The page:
Bathroom Rules Contribute to the Murders of Trans Women

Last week, the Trump administration reversed federal guidance outlining protections for transgender students, the same week that Jaquarrius HollandChyna Doll Dupree, and Ciara McElveenthree Black trans women, were murdered in New Orleans.Since reports of their deaths, there has been an outpouring of love on social media for these women. After initial news reports misgendered her, Jaquarrius’ family and friends took to social media to correctly identify her as transgender. Her friend, Chesna Littleberry, described the 18-year-old as being someone who loved wearing makeup and doing her hair; she also set up a GoFundMe to cover Jaquarrius’ funeral costs. People have highlighted Chyna’s talent as a drag performer by sharing their favorite performances of hers (check out the video shared below, which has over 80,000 views).

This horrific violence has left the trans community in New Orleans living in fear. With news spreading of Ciara and Chyna’s murders within two days of each other, Ciara’s friend, Syria Sinclaire disclosed to Mic that she was afraid to leave her house. Organizations, like New Orleans-based BreakOUT! are organizing vigils and spaces for trans and gender non-conforming people to gather, while trans-led groups are reminding us that violence against trans people is normalized through policies which paint them as “other,” or dangerous – like the bathroom rules which Trump just enabled.

Let’s review how we got here. In May 2016, the Department of Education issued a memo to public schools explaining that Title XI not only protects students from gender-based discrimination, but also protect trans students from discrimination based on their gender identity, including access to the appropriate bathroom based on their gender identity. Following this memo, 12 states sued the federal government to block the guidance, out of fear that their federal funding could be in jeopardy for schools that were not in compliance.

A few months later, U.S. District Judge Reed O’Connor ruled in favor of the states for a temporary injunction, claiming that Title IX only says that schools cannot discriminate on the basis of sex, which is defined by biology and anatomy. The Obama administration hoped that the injunction could be contained to the states in the lawsuit until it could be overturned. However before it could be heard, the Trump Department of Justice issued a brief stating they would no longer be appealing the decision and has now reversed guidance that states interpret Title IX to protect trans students.

By prioritizing the rights of states to discriminate against transgender children, the Trump administration is formally institutionalizing discrimination against transgender people based on harmful stereotypes. The predominant argument used to justify anti-trans bathroom policies has been cisgender women and girls’ safety. This line of thinking is built on the idea that trans people, especially trans women, are actually men in disguise who could sexually assault cis women when they are using the bathroom. These ideas are absurd, as we know that trans people are far more likely to be victims of violence than perpetrators of it. This is validated by the lack luster response to the 7 murders of trans women this year, with 5 of them occurring in February alone.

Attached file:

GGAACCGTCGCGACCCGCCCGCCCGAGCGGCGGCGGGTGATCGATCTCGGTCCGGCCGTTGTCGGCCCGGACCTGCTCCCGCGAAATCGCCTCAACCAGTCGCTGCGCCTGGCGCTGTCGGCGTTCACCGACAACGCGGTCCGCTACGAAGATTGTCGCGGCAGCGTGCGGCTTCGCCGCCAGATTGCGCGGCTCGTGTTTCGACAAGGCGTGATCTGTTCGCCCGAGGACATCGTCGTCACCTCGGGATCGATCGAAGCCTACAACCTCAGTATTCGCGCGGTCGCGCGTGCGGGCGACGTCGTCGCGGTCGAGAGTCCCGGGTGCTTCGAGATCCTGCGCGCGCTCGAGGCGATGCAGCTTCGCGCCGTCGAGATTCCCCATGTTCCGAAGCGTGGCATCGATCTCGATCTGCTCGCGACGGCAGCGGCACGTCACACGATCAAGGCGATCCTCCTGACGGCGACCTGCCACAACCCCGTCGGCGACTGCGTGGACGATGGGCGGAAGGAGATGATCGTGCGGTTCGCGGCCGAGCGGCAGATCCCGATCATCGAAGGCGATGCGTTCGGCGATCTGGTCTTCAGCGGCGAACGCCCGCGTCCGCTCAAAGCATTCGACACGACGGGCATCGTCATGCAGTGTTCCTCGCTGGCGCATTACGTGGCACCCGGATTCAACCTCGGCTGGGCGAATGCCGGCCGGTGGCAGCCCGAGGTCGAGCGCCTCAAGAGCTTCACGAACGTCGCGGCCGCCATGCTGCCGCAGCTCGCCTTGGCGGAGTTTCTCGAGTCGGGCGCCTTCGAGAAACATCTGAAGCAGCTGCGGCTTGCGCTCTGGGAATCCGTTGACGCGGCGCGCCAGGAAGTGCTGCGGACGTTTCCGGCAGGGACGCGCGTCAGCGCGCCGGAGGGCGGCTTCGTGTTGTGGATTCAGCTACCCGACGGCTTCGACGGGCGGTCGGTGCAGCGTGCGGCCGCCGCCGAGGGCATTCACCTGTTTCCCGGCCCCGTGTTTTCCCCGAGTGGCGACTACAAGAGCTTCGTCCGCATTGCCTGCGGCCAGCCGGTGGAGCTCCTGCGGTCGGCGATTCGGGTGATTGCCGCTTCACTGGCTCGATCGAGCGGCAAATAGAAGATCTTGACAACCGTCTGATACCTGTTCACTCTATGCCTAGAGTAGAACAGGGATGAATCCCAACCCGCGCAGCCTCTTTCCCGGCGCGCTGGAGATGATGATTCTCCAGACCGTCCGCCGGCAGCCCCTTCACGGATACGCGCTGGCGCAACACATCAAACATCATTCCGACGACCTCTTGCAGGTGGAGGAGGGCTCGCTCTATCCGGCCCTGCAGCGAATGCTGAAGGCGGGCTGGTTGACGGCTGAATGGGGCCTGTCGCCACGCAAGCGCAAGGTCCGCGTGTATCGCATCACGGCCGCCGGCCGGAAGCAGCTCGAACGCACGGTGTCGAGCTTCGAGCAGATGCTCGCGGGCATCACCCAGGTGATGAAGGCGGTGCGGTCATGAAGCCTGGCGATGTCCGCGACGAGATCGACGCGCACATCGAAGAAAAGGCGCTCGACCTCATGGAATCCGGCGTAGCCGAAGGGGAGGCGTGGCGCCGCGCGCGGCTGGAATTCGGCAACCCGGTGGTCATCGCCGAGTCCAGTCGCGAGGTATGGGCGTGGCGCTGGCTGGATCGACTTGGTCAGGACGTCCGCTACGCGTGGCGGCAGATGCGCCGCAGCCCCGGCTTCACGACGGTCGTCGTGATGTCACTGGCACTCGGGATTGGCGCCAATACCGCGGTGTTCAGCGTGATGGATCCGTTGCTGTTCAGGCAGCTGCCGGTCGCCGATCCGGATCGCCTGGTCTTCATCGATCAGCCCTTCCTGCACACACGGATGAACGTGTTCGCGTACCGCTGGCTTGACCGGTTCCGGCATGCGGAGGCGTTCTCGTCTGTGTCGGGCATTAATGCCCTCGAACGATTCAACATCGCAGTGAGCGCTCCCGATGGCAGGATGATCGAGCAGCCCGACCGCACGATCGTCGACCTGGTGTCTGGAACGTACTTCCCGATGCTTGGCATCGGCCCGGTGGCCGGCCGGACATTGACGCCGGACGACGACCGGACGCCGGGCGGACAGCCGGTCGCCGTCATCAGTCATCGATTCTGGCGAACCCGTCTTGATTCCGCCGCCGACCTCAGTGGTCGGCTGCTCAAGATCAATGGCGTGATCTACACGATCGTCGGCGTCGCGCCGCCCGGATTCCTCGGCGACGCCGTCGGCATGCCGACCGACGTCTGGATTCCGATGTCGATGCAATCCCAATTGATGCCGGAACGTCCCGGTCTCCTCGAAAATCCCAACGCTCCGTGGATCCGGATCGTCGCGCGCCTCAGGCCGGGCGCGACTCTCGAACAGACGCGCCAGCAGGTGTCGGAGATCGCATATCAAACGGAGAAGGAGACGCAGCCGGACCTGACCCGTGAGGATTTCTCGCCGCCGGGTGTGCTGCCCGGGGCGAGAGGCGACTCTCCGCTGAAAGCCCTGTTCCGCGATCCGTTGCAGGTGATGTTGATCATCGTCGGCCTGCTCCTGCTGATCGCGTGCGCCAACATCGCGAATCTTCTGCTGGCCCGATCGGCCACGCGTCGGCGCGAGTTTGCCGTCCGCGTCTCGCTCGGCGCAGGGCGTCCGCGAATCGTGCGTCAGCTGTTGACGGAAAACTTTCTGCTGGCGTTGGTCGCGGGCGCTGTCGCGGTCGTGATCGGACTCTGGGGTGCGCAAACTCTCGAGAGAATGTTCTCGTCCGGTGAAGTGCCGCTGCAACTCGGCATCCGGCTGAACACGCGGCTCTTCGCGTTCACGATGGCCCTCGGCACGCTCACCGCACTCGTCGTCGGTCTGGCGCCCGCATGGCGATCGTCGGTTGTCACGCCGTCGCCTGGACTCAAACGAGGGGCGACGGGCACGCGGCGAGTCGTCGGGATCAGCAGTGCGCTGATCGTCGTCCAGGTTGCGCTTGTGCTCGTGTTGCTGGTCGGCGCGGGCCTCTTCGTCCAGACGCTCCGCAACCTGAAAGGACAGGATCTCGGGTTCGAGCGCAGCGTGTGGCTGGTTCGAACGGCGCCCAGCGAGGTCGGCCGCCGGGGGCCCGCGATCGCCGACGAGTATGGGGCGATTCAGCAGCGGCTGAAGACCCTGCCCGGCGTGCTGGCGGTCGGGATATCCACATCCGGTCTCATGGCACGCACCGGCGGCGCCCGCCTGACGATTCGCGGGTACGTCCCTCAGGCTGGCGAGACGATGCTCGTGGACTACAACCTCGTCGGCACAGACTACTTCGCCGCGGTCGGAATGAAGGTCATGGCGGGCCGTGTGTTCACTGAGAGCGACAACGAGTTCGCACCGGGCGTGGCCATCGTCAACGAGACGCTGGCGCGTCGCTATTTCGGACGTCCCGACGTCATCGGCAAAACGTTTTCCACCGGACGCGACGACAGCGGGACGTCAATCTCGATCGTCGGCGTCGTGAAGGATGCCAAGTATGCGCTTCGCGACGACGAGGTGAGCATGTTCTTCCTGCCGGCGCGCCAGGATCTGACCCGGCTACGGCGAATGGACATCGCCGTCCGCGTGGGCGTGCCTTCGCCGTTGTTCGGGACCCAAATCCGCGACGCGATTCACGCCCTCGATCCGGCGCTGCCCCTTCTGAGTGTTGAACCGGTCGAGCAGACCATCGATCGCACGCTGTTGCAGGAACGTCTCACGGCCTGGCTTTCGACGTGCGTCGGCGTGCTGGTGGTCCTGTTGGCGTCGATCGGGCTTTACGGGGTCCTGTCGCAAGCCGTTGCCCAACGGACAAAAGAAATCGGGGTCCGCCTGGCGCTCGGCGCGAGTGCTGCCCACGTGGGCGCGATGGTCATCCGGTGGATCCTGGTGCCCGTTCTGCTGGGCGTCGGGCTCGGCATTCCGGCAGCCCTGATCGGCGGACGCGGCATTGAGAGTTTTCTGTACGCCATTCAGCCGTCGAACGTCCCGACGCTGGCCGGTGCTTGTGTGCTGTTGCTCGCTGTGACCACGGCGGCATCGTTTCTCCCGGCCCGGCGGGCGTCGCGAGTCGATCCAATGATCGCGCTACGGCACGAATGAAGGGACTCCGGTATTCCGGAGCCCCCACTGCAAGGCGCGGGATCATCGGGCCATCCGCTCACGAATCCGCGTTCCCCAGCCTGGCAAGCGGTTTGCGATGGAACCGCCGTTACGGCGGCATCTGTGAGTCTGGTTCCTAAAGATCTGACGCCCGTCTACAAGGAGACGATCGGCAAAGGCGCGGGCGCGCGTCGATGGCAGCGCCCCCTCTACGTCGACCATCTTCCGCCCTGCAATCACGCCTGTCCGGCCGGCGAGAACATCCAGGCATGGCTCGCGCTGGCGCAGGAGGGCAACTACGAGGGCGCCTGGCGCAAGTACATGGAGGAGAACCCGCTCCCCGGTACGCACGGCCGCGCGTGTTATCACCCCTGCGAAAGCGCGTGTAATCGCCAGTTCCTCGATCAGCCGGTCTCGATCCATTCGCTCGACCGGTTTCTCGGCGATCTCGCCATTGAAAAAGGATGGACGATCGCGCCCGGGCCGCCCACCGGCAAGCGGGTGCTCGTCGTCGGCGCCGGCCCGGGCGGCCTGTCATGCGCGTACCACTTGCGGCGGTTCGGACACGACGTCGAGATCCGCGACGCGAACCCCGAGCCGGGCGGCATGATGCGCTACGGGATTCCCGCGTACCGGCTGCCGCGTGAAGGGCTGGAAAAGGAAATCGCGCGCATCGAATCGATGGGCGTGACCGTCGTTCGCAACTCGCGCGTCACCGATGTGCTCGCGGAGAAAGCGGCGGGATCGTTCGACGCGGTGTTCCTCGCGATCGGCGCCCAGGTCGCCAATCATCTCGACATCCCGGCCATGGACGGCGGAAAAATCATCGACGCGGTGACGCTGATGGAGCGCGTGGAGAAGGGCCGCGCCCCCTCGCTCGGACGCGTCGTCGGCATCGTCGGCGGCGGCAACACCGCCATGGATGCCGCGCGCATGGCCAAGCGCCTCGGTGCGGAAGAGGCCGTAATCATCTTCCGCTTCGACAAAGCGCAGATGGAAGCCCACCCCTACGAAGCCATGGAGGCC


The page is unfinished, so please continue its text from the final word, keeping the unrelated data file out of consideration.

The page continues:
Black trans women continue to be their own strongest advocates, calling for action to stop the violence. Grace Dolan-Sandrino, a 16-year-old black transgender girl, writes for Teen Vogue that the Trump administration actions are denying and violating trans students’ human rights. In an MSNBC interview, Laverne Cox explicitly pointed out that anti-trans bathroom bills and rhetoric is ultimately about challenging trans people’s rights to exist in public spaces and about erasing them.

Jessica Mason Pieklo of Rewire argues that by removing federal guidance for protecting transgender children from discrimination, this move by the Trump administration is “legally meaningless” because trans students are still protected under Title IX – but states now have the authority to determine how and if trans students will be accommodated, and many states certainly will not prioritize the best interests of these students.

This should be a major indicator to cisgender people that we must do more to protect trans people. If we are invested in fighting for the safety of women, we must make sure that we are fighting for all women – including trans women like Chyna, Jaquarrius, and Ciara.

Header via ABC7 Chicago.

Quita Tinsley is a fat, Black, queer femme that writes, organizes, and overall is working to build sustainable change in the South. She holds a B.A. in Journalism with a minor in Sociology from Georgia State University, and is currently pursuing an M.A. in Women’s, Gender, and Sexuality Studies from her alma mater. She is a member on the board of directors of Access Reproductive Care – Southeast, and is a former content creator for the The Body Is Not An Apology. As a femme, feminist, and queer Black woman, it is through her lived experiences and complex identities that Quita has come to believe in the power of storytelling and the validation of lived experiences.

Quita Tinsley is a fat, Black, queer femme that writes, organizes, and overall is working to build sustainable change in the South.

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